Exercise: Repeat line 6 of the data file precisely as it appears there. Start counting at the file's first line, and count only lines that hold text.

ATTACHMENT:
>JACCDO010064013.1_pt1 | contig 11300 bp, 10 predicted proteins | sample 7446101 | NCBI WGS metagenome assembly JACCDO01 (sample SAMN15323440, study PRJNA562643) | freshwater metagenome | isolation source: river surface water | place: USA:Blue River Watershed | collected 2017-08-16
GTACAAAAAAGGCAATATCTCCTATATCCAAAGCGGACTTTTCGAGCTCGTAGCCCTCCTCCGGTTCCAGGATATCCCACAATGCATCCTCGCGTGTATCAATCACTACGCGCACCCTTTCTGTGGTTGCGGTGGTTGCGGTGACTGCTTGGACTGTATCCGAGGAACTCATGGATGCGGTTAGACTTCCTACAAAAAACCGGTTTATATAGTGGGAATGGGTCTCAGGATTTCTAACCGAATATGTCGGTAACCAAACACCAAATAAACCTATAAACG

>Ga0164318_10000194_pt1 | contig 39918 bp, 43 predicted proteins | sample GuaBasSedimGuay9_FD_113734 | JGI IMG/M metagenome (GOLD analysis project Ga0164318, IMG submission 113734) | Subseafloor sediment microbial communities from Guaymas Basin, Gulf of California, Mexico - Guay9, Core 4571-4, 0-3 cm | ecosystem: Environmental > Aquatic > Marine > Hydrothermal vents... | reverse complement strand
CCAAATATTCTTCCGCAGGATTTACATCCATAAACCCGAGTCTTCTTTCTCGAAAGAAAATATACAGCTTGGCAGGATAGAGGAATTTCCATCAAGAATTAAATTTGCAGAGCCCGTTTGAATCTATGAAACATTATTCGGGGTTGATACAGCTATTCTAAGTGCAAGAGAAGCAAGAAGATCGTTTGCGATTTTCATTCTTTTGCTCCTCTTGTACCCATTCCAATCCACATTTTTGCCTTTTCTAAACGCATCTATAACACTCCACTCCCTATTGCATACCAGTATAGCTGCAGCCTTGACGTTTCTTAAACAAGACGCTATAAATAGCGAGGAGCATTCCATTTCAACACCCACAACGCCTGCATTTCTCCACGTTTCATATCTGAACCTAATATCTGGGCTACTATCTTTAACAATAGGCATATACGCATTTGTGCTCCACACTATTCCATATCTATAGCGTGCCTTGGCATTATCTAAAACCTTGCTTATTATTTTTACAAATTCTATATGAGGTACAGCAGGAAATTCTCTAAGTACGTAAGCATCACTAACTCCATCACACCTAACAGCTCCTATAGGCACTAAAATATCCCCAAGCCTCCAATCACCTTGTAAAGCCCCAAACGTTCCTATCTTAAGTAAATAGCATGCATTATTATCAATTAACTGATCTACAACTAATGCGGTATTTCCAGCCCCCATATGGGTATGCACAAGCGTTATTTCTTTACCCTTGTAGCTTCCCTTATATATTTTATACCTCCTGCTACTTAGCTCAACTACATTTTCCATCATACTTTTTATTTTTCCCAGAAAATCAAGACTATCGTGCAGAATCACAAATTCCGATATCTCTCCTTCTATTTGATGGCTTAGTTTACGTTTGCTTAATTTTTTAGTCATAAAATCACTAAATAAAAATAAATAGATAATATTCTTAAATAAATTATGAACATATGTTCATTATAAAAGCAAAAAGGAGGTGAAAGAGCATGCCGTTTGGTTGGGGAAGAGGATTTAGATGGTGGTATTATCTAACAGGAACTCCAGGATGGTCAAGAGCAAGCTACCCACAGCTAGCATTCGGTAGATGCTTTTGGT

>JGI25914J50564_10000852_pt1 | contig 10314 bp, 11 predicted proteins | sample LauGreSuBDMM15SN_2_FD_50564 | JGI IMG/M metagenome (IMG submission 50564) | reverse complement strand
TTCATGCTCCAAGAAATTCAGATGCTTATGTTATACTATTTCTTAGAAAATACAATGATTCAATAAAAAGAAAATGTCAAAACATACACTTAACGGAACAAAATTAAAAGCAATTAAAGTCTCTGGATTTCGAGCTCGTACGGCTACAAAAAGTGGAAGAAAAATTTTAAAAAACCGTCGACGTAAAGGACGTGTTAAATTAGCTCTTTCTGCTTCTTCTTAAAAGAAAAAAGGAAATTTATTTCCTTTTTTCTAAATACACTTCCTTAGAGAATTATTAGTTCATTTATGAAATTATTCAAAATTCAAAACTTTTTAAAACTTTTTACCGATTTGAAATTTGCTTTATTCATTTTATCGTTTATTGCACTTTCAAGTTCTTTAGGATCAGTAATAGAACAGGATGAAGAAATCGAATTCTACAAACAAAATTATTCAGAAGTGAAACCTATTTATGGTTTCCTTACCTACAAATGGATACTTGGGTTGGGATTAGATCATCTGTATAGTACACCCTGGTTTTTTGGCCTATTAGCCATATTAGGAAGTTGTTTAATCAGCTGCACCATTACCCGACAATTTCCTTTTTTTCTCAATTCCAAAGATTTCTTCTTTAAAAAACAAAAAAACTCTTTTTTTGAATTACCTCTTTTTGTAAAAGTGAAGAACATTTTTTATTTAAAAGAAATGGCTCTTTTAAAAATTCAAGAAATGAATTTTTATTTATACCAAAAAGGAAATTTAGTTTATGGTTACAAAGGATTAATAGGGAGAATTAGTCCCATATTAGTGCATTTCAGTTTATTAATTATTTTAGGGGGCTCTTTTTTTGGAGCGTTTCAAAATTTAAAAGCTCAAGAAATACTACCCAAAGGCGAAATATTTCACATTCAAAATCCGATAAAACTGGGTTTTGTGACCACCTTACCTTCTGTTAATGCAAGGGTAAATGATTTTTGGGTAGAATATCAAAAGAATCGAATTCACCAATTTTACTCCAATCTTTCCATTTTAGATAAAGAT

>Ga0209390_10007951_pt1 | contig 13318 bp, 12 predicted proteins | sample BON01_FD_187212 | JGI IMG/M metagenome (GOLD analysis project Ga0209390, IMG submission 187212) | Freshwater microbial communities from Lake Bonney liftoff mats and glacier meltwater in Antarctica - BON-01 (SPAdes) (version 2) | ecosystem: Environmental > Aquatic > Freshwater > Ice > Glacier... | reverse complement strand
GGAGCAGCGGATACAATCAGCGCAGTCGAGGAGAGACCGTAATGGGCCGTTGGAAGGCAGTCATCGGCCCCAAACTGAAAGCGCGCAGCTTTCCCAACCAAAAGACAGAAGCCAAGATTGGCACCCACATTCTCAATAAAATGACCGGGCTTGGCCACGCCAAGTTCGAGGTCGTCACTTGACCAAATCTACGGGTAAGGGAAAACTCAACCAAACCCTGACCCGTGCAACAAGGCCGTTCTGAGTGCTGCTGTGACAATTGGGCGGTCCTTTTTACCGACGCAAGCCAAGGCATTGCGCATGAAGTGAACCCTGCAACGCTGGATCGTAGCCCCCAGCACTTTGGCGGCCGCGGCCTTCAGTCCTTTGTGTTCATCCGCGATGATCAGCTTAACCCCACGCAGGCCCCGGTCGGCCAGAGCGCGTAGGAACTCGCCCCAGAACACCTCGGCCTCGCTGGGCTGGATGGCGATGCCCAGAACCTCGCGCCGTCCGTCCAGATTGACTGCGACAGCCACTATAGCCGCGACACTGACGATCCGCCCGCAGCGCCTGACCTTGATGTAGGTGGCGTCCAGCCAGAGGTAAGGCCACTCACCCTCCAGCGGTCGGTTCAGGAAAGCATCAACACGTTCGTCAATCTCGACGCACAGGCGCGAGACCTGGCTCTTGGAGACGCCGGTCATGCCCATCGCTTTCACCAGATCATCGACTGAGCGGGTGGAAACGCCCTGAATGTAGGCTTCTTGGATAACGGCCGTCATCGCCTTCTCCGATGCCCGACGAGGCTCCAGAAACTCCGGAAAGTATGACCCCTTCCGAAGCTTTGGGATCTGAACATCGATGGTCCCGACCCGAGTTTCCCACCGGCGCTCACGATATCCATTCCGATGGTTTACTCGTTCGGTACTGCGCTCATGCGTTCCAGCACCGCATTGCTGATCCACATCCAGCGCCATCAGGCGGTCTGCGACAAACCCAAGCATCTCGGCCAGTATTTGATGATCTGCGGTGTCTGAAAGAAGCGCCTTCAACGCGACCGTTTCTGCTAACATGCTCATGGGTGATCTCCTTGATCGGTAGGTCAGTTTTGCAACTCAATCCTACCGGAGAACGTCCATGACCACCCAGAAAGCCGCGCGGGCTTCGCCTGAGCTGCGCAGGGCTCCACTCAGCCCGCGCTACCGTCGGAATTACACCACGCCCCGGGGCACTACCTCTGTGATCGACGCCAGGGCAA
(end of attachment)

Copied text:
TTCATGCTCCAAGAAATTCAGATGCTTATGTTATACTATTTCTTAGAAAATACAATGATTCAATAAAAAGAAAATGTCAAAACATACACTTAACGGAACAAAATTAAAAGCAATTAAAGTCTCTGGATTTCGAGCTCGTACGGCTACAAAAAGTGGAAGAAAAATTTTAAAAAACCGTCGACGTAAAGGACGTGTTAAATTAGCTCTTTCTGCTTCTTCTTAAAAGAAAAAAGGAAATTTATTTCCTTTTTTCTAAATACACTTCCTTAGAGAATTATTAGTTCATTTATGAAATTATTCAAAATTCAAAACTTTTTAAAACTTTTTACCGATTTGAAATTTGCTTTATTCATTTTATCGTTTATTGCACTTTCAAGTTCTTTAGGATCAGTAATAGAACAGGATGAAGAAATCGAATTCTACAAACAAAATTATTCAGAAGTGAAACCTATTTATGGTTTCCTTACCTACAAATGGATACTTGGGTTGGGATTAGATCATCTGTATAGTACACCCTGGTTTTTTGGCCTATTAGCCATATTAGGAAGTTGTTTAATCAGCTGCACCATTACCCGACAATTTCCTTTTTTTCTCAATTCCAAAGATTTCTTCTTTAAAAAACAAAAAAACTCTTTTTTTGAATTACCTCTTTTTGTAAAAGTGAAGAACATTTTTTATTTAAAAGAAATGGCTCTTTTAAAAATTCAAGAAATGAATTTTTATTTATACCAAAAAGGAAATTTAGTTTATGGTTACAAAGGATTAATAGGGAGAATTAGTCCCATATTAGTGCATTTCAGTTTATTAATTATTTTAGGGGGCTCTTTTTTTGGAGCGTTTCAAAATTTAAAAGCTCAAGAAATACTACCCAAAGGCGAAATATTTCACATTCAAAATCCGATAAAACTGGGTTTTGTGACCACCTTACCTTCTGTTAATGCAAGGGTAAATGATTTTTGGGTAGAATATCAAAAGAATCGAATTCACCAATTTTACTCCAATCTTTCCATTTTAGATAAAGAT